In the morning, back to Ahmedabad, where I actually felt a new level of excitement from my adventure. A few final orientation sessions and then packing and send-offs. Mayur Bhai and I left around midnight in a taxi for the train station. I had so much stuff! Our train left at 1:30am. While we waited in an air conditioned waiting room among sleeping people, he said to me, “I am glad to have a friend like you. I think I have gotten not just volunteer but also a friend.” More smiles.
India has the largest train network in the world, according to Mayur. My AJWS advisors laughed when they told me that Mayur Bhai had purchased 3rd class air-conditioned tickets for our train ride. This is the lowest AC class, but not the lowest class of all, and they usually travel 2nd AC I guess. Well, it was AWESOME. The train was so long I felt like we walked a mile (carrying everything I am taking for 9 months!) before reaching our coach. There were 9 beds (3 stacked vertically) in each little section, and dudes in white uniforms came around passing out sets of sheets to new passengers. The sheets say “Western Railway Authority” or something like that, which I thought was cool… We stuffed our luggage under the bed, and as soon as our tickets were checked I was out cold.
Mayur Bhai woke me at 6 as the sun was coming up out my window. Someone was sawing major logs nearby. There was a flushing toilet on the coach and a little sink. When we got out at the station in Valsad, the central city of Valsad district of Gujarat, Said Bhai was waiting with the ARCH jeep. It was about a 30-muinute ride to the campus, on a state highway. The roads in Gujarat are notoriously good because the CM here loves development, particularly transportation. I am so thrilled to be out of the traffic and pollution of the city! We passed little villages and roadside shops along the way, and civilization thinned out as we went along towards Dharampur.
ARCH was started by a husband and wife – who are on vacation until the 2nd of December – and they love gardens. So the first thing I noticed was the little plots of flowers and gravel paths all over. The campus is basically two courtyards – one focused around the dispensary and the other around libraries, offices, and classrooms. There are mango trees everywhere!! I can’t wait for mango season – starts in May I think. All the maintenance and management of the grounds are done in-house. Many of the staff stay in bigger beautiful houses across the garden from the main campus, and then there is a girls school on the grounds, too. There is a German girl woking there – and more English-speaking Germans coming I believe – who are doing environmental education. They have built a solar power system (not PV panels but these big reflective dishes on the roof), and are practicing solar cooking methods with the girls… I can’t wait to learn more about that! Behind my building is the kitchen and dining hall, where Umaa Ben and another woman cook for residential staff and also the 3-5 year olds who come to school here every day. (Yes, I am in heaven.) Umaa has the biggest smile and I can’t wait to learn more Gujrati and befriend her.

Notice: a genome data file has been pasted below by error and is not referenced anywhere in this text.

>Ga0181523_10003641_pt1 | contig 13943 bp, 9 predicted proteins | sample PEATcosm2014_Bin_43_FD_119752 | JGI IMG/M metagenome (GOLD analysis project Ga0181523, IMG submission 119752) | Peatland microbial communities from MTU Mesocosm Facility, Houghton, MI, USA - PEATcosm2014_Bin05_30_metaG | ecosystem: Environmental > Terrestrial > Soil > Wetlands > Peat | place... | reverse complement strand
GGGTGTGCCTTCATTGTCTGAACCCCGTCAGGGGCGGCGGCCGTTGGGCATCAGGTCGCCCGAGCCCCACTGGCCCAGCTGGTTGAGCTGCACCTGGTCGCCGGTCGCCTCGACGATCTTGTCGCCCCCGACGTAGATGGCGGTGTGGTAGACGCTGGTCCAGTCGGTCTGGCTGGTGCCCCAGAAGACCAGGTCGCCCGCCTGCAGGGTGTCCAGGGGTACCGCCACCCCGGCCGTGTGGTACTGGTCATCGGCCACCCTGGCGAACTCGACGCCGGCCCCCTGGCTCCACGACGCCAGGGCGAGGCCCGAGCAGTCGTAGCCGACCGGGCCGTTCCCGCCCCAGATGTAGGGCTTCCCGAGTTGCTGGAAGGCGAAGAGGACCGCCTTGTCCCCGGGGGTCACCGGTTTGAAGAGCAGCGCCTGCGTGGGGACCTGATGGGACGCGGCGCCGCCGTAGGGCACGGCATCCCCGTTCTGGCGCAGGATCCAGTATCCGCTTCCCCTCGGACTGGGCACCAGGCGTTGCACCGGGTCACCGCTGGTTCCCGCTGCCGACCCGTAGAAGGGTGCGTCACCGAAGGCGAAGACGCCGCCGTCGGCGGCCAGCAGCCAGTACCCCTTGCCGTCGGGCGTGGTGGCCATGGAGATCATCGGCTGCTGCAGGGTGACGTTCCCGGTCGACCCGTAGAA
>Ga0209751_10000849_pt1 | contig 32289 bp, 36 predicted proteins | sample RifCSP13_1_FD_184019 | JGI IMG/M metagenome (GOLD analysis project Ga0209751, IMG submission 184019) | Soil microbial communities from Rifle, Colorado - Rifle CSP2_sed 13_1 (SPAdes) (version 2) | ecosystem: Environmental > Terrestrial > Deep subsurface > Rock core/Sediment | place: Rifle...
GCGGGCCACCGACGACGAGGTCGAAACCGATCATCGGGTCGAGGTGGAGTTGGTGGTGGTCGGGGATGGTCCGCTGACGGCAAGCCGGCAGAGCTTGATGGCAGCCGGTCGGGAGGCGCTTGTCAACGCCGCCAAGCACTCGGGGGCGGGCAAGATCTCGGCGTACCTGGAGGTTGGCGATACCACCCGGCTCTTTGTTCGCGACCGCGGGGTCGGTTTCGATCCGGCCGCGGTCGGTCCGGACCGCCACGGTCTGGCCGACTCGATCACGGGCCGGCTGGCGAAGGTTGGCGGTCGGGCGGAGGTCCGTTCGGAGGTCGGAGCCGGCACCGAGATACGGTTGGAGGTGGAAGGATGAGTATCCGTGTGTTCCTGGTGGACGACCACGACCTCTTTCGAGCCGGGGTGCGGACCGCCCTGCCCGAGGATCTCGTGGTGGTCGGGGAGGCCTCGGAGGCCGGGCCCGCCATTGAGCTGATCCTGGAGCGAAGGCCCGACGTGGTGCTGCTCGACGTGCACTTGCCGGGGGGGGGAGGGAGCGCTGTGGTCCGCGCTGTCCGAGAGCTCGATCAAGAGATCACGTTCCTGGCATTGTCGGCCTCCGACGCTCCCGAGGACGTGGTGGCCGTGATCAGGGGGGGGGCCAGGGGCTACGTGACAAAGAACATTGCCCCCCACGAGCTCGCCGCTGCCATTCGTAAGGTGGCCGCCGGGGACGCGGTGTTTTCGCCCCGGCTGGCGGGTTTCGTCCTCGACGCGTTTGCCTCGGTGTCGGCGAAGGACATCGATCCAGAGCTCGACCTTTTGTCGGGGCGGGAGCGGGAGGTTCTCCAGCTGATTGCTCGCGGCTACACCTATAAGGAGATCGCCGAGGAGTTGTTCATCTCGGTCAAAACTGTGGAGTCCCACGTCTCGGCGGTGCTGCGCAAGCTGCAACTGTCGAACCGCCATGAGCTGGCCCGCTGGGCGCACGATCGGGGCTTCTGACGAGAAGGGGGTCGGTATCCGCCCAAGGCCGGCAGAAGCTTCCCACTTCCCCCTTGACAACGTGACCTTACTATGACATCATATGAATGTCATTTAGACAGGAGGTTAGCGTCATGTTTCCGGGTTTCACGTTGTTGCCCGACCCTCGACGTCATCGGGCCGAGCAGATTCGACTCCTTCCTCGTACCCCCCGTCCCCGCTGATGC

My room is on the second floor of that second court yard on an outdoor hall with 3 other rooms used for volunteer housing. I have my own bathroom with a western toilet!! There are 2 beds so I use one for sleeping (mosquito net stays on) and the other as a couch. I have a little sink and a coffee table and 2 chairs. When I opened by backpack I found a birthday present from my American friends – a beautiful orange wall hanging – which I will have to find a way to hang on my white washed cement walls. To the front of my room I see the roof and mango trees, and out the back I see mango trees and the top of the dining hall area. It’s quite sweet.
When we arrived I had a moment to rest and settle in, and then I went down for chai and breakfast. Every morning it has been this grainy mush – a bit drier than oatmeal – with some dried fruit/peanuts and a little hot chillies mixed in. And chai, which is always made with milk and lots of sugar! Then we were off to work! I accompanied Mayur Bhai and Sarad Bhai to Girnata, a village where they were doing a health education session for the first time. Sarad is the supervisor of all the village health workers who are selected by their villages and then trained by ARCH. Gongu Ben (Ben= femal sign of respect) was the village health worker there and she gathered people for the session. After it started, the men all left and the women, babies toddling all over the place, sat at attention. Mayur and Sarad set up a little movie theater on the porch of a mud house. They hung blankets to block the sun and put up a screen against a wall. Then Mayur gave a presentation with slides about primary diseases and basic sanitation practices. The primary school children were also brought in from the school house to listen, and I sat in the back with the teachers. My job was to take pictures of the event. At the end everyone practiced washing their hands, and each woman was given “tooth powder” that looked like it had been made in 1952….who knows…
The houses were clustered in a few areas, and I walked around to a few clusters. There were fields in between. I met the traditional healer who was watching TV outside with his pants undone. He didn’t want to come to the health session. As in other villages I’ve been to, the kids seem to rule. They outnumber their parents and they are far more expressive and gregarious. I could have died I was surrounded by so much cuteness!!